The last words of the script are Madame Armfeldt's.  For all her experience with love as "a pleasurable means / to a measurable end," Madame Armfeldt has learned during the course of this evening's events what she has missed in life.  This night, she has seen her daughter fight to recover the one true love of her life, and to begin a new family.  Telling her granddaughter that it's now time for the summer night to "smile" for "the old, who know too much,"  she lets go of life, and Sondheim's lovely "Night Waltz" soars.   It's a delicate, bittersweet moment.

In this production, she collapses dramatically, is unceremoniously shrouded with the picnic blanket, and left in a heap while the actors tip toe away, dabbing at their eyes with handkerchiefs.  So much for delicate and bittersweet!

The voices were glorious, the dialogue well-delivered, the astonishing "perfume" of Sondheim's accompaniment all realized by a single overworked pianist (Christy Lee).  I just wish I'd closed my eyes.

Assassins: On Target
Also operating on a low budget, with a low ceiling on a wide shallow stage, director Rob Roy Hardie used nothing more than bar stools and barrels in the foreground, a seedy carnival shooting gallery upstage.  It was flanked by projection screens where photos of the assassins and their victims appeared at appropriate moments.

This show may be fool-proof.  I've seen it four times, including the Tony-Winning Broadway production in 2004.  Some actors sang better than others, some stages were more impressive, some sound systems were better balanced, but the effect has been the same:  We're drawn into the world of the assassins.  They mingle at the carnival, at the bar, in the park, always cantankerous, always endearingly loopy.  We learn their stories, one by one.  By the time they sing "Another National Anthem," we're on their side, and the fresh-faced "Balladeer" sounds pretty foolish when he tells these angry losers to be patient and "you can make the lies come true."  Even now, the fourth time I've seen it, I felt a pang when suddenly we're in Dallas with Lee Harvey Oswald, and the whole cohort tempt him to pull the trigger.  "Without you, we're just footnotes -- vainglorious actor, disgruntled office-seeker -- but with you, we're a force of history!"  The woman in front of me began to cry as soon as she realized where we were.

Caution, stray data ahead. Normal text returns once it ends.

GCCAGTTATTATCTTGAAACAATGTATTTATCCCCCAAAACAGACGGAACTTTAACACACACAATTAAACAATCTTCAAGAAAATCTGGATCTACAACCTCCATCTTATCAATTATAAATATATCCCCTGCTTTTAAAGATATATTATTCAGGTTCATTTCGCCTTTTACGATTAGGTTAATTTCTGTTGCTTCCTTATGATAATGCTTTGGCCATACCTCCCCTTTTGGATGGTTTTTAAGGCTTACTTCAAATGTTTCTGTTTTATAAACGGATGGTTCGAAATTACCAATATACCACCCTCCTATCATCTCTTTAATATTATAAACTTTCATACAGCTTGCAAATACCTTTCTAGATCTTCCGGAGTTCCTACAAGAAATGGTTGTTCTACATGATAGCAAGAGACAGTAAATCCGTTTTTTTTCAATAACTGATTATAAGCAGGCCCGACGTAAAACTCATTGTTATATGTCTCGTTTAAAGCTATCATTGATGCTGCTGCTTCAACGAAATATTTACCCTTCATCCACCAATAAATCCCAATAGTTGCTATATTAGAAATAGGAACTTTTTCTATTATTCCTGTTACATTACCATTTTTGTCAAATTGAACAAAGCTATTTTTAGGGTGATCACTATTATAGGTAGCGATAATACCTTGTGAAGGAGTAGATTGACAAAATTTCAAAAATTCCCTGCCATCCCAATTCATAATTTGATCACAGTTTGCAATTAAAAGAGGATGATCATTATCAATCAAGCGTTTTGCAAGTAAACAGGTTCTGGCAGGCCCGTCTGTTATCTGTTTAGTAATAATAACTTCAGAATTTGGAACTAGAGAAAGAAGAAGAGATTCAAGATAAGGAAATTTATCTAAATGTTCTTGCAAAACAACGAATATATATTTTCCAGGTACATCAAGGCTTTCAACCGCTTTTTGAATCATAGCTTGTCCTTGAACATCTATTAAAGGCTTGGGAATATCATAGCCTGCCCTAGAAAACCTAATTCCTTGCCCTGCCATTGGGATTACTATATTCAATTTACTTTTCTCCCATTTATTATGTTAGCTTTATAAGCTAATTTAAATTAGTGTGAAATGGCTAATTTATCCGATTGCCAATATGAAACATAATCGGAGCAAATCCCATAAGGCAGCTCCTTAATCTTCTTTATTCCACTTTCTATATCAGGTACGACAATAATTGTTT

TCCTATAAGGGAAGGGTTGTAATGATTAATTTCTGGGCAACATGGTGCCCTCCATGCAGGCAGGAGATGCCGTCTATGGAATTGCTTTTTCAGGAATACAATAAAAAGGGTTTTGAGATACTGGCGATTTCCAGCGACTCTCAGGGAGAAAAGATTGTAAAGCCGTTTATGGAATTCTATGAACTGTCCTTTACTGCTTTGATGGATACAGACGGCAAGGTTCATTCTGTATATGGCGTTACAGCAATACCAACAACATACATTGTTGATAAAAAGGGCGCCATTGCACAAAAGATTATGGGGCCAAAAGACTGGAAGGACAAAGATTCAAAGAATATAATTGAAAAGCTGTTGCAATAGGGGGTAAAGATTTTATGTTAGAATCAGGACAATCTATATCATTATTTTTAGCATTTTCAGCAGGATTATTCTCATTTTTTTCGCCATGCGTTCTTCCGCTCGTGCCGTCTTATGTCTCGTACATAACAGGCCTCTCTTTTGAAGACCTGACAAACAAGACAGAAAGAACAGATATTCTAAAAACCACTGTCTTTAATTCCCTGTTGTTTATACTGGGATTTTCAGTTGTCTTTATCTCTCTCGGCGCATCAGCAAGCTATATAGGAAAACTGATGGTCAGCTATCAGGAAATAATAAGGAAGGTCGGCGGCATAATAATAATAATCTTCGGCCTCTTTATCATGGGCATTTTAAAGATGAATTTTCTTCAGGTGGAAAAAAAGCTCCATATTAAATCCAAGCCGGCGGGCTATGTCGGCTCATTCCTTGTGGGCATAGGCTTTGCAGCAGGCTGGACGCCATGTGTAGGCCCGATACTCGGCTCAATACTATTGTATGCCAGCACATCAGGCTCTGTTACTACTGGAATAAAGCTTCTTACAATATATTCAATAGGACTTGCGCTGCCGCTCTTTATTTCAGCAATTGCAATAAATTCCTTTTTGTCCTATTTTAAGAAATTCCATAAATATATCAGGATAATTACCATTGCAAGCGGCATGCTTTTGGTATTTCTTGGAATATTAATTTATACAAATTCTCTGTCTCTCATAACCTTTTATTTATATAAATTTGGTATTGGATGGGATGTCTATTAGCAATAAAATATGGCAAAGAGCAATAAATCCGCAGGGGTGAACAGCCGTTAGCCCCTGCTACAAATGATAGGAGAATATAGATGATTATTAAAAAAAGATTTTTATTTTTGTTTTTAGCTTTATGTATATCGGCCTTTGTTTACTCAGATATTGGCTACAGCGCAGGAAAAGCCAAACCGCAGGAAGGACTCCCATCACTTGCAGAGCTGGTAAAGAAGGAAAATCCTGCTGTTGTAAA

Sondheim and playwright Weidman added a number for the 1992 London production, and for me it's the linchpin of the piece.  After Oswald pulls the trigger, and we see a montage of video images from that event, the ensemble enters to sing in roles of ordinary men and women remembering the moment they heard the news, "The President's been shot!"   Their characters span 100 years of history, social groups and geography, but the clutching sense that "Something Just Broke" hits all of them -- and us, too.  The agony expressed so directly in this song restores us to balance.  When those assassins reprise their toe-tapping number "Everybody's Got the Right," they're goofy as ever, but not endearing any more.